“Good friends, in this teaching from the outset sitting in meditation does not concern the mind nor does it concern purity; we do not talk of steadfastness. If someone speaks of ‘viewing the mind,’ [then I would say] that the ‘mind’ is of itself delusion, and as delusions are just like fantasies, there is nothing to be seen. If someone speaks of ‘viewing purity,’ [then I would say] that man’s nature is of itself pure, but because of false thoughts True Reality is obscured. If you exclude delusions then the original nature reveals its purity. If you activate your mind to view purity without realizing that your own nature is originally pure, delusions of purity will be produced. Since this delusion has no place to exist, then you know that whatever you see is nothing but delusion. Purity has no form, but, nonetheless, some people try to postulate the form of purity and consider this to be Ch’an practice. People who hold this view obstruct their own original natures and end up by being bound by purity. One who practices steadfastness does not see the faults of people everywhere. This is the steadfastness of self-nature. The deluded man, however, even if he doesn’t move his own body, will talk of the good and bad of others the moment he opens his mouth, and thus behave in opposition to the Tao. Therefore, both ‘viewing the mind’ and ‘viewing purity’. will cause an obstruction to Tao.”
Trying to maintain a steadfastness of focus, like in sitting meditation, obscures the Way (Tao) that is not a generation of mind-focusing on that which is its own created obstructions. Clearly Hui-neng was a man of Tao, that necessary other side of the coin that balances the Buddhist equation that is part and parcel of Ch’an Buddhism, indeed, one could argue its saving grace—the one that naturally dissolves any hindrance to clear and unobstructed Pure Mind Realization. This Pureness, however, is complete in Itself and does not need any form-like doppelganger (dual-mind abstraction) creation that hinders Mind’s innate quiescence of Itself. Chuang-tzu once wrote:
“The perfect man uses his mind like a mirror: he neither accompanies things nor goes before them; he responds to them without clinging to them. This is what makes him capable of dealing with all things without being tainted by them. . . .The quietude of the sage [his equanimity] is not quietude in the sense that quietude is said to be something good; it is defined by the fact that nothing [no perceivable or determined being] is capable of agitating his mind. Tranquil water is so clear that it illumines [or reflects] the very hairs of the beard and eyebrows; its equilibrium is so perfect that it serves the architect as the standard for what is level. If tranquil water is this clear, how much clearer is the soul (shen)! The mind (hsin)of the sage is quiet, it is the mirror o f heaven and earth, and reflects the whole multiplicity of things.” (As quoted from in Sudden and Gradual Enlightenment; Peter N. Gregory, pg.17-18)
The living Tao is the Mind-Absolute, absorbing and transmuting any mind-obstruction into its original essence…like a clear-mind-mirror that cannot be infested by defiling dust; even turbid-ness is Mind’s own fluctuation. Any outside postulation of what constitutes this Quiescent Unborn Mind will defeat the Ch’an adept, who’s only mission is to Recollect the Primordial Purity. Even opening one’s mouth in denouncement of some “dualistic” and inadequate other will surely create that Obstructing Iron-Mind-made Mountain that once hemmed-in the great Mañjushrī himself.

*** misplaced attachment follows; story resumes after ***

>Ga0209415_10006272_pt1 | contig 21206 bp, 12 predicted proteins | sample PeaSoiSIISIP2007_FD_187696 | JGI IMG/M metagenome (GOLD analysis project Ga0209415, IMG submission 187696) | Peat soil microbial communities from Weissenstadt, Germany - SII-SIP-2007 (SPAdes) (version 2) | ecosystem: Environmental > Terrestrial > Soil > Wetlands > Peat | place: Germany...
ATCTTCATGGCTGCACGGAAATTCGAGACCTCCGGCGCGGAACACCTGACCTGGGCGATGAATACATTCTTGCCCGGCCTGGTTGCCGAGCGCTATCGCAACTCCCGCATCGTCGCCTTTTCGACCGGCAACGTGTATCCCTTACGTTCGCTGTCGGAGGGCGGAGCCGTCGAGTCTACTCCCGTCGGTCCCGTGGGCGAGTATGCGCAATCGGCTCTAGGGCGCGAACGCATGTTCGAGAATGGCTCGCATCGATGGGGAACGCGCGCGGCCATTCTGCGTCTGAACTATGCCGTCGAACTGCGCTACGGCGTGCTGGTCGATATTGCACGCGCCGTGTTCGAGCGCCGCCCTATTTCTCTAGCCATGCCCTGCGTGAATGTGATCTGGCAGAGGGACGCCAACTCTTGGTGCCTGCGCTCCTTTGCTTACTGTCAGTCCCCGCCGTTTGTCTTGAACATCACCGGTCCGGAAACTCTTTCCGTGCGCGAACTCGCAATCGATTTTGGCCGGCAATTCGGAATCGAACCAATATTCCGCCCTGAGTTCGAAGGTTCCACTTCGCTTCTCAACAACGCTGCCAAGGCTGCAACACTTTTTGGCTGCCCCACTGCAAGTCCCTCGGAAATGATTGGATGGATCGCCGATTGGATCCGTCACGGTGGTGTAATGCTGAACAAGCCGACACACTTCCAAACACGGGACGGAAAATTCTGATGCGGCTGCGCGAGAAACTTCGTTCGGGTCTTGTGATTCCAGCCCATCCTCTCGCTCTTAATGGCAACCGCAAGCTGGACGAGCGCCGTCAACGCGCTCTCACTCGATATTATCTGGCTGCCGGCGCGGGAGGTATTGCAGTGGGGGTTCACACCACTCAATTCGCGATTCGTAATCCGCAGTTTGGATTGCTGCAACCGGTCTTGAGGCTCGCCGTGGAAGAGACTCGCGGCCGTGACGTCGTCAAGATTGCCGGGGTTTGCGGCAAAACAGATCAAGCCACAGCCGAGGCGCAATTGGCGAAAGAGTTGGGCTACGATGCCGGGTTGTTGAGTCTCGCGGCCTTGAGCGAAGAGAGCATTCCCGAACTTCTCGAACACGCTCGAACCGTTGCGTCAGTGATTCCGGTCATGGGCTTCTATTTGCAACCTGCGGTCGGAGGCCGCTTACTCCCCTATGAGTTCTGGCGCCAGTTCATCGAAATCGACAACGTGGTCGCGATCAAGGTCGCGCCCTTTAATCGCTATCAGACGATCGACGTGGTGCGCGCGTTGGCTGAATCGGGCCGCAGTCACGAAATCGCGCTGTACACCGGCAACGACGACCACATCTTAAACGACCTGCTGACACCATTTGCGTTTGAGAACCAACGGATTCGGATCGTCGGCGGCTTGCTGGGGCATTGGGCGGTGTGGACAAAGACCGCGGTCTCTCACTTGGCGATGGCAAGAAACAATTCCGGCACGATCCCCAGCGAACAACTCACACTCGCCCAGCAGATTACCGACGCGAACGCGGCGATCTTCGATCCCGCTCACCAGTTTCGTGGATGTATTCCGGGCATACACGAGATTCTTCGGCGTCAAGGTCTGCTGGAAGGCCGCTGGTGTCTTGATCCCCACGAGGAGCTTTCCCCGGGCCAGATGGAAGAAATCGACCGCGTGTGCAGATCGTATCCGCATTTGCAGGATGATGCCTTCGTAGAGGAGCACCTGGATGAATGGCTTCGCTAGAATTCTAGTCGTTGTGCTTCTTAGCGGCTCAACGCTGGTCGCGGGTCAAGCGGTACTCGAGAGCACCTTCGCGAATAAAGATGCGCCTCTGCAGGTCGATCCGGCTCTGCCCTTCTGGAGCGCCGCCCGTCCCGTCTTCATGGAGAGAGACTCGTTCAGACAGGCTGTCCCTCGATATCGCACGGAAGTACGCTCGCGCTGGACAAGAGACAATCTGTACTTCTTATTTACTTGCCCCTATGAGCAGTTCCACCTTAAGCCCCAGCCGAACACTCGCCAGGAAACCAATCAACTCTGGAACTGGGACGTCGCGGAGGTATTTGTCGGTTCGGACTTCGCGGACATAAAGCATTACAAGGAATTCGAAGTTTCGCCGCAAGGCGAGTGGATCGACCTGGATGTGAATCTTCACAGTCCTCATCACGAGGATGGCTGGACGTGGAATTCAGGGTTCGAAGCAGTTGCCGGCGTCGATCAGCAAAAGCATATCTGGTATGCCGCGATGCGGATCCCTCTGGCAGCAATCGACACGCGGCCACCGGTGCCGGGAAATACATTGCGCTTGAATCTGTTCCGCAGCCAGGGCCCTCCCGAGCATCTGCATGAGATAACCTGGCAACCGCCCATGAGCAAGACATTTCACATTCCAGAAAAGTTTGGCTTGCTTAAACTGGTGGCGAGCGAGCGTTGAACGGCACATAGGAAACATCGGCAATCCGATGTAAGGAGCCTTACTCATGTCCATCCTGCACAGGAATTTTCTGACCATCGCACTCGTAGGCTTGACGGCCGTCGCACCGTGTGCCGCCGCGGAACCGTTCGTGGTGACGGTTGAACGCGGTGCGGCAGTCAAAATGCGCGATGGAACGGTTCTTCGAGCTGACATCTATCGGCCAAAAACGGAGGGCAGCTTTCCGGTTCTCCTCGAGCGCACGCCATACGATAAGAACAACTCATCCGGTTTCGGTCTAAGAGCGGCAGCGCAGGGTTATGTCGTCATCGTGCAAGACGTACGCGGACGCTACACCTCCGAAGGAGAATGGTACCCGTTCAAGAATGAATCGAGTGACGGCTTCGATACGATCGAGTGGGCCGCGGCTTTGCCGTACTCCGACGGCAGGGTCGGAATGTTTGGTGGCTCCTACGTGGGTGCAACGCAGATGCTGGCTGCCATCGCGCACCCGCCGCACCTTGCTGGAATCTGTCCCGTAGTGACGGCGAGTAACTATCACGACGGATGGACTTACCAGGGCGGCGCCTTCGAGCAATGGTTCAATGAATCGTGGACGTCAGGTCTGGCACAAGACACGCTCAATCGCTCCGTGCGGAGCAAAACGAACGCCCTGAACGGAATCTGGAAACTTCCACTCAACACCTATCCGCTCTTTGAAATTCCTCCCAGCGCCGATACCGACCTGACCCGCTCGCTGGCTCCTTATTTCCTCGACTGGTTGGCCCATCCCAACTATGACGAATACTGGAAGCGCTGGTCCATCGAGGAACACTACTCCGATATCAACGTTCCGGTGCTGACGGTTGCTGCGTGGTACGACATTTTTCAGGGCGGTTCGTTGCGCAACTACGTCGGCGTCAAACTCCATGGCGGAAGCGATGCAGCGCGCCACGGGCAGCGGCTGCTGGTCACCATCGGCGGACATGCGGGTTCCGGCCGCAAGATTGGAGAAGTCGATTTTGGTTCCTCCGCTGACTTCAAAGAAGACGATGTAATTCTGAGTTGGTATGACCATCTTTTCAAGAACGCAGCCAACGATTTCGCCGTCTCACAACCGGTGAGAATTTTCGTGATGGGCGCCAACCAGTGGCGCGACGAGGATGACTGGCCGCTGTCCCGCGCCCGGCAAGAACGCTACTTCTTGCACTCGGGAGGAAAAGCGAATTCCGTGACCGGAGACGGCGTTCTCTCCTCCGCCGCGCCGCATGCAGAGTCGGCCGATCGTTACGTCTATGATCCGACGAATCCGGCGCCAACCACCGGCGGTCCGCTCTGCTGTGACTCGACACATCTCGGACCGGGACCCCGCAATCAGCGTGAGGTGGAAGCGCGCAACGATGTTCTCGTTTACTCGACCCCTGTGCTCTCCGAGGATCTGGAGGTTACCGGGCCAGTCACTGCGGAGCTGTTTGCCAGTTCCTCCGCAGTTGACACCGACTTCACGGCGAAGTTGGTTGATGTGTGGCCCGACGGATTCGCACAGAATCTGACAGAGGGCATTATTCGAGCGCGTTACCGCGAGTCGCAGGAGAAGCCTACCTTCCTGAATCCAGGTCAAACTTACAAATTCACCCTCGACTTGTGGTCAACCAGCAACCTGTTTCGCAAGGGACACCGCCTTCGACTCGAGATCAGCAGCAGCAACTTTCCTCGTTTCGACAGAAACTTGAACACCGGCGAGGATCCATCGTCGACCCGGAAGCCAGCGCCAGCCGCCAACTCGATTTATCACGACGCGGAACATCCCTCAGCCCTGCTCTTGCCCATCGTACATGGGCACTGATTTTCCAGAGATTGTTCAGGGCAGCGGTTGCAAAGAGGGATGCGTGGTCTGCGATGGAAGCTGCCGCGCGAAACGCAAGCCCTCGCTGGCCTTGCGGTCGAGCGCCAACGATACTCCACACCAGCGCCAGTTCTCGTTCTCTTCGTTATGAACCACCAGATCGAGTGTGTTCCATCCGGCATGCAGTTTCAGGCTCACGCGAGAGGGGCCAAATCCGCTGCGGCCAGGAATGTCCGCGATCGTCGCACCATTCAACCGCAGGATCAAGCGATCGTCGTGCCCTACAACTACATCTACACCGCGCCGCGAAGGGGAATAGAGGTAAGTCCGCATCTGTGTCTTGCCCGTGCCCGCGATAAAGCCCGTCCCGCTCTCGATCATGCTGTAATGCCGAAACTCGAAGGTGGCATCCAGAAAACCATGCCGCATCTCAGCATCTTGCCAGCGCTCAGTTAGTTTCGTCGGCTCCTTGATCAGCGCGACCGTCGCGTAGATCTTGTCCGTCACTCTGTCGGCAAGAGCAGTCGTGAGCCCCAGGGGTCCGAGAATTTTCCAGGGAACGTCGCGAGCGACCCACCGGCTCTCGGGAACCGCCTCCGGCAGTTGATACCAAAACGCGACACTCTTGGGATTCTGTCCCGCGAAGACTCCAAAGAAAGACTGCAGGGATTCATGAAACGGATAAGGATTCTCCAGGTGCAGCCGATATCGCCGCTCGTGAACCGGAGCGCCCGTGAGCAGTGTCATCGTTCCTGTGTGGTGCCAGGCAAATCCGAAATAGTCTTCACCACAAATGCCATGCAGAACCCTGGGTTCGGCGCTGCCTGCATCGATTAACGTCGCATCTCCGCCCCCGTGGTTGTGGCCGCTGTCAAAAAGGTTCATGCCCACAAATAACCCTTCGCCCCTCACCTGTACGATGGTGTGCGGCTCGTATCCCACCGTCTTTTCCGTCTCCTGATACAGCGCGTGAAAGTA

“Now that we know that this is so, what is it in this teaching that we call ‘sitting in meditation’ (tso-ch’an) ? In this teaching ‘sitting’ means without any obstruction anywhere, outwardly and under all circumstances, not to activate thoughts. ‘Meditation’ is internally to see the original nature and not become confused.
“And what do we call Ch’an meditation (ch’an-ting)? Outwardly to exclude form is ‘ch’an’; inwardly to be unconfused is meditation (ting). Even though there is form on the outside, when internally the nature is not confused, then, from the outset, you are of yourself pure and of yourself in meditation. The very contact with circumstances itself causes confusion. Separation from form on the outside is ‘ch’an’; being untouched on the inside is meditation (ting). Being ‘ch’an’ externally and meditation (ting) internally, it is known as ch’an meditation (ch’an-ting). The Vimalakirti Sutra says: ‘At once, suddenly, you regain the original mind.’ The P’u-sa-chieh says: ‘From the outset your own nature is pure.’
“Good friends, see for yourselves the purity of your own natures, practice and accomplish for yourselves. Your own nature is the Dharmakaya and self-practice is the practice of Buddha; by self-accomplishment you may achieve the Buddha Way for yourselves.”
For Ch’an Meditation the proof is not in the sitting, but always and everywhere remaining prior-to all circumstances in the Spirit of Wu-hsin—wherein Mind-Itself Recollects It’s own Luminous Actuosity and in so doing spontaneously responds to “whatever” with intention-less resourcefulness. It is never hot and bothered by outside stimuli as it remains cool and collect within Its own Undivided-Suchness. As Vimalakirti would say, “Suddenly—what? No-thing other than That which animates; right from the outset, before any divisive reaction—You are Now Pure-Mind, void of any vexatious intoxications that attempt to point to the contrary.” Yea, Dharmakaya is you in the Self-practice of all Buddhas on the transcendent terrain of imagelessness.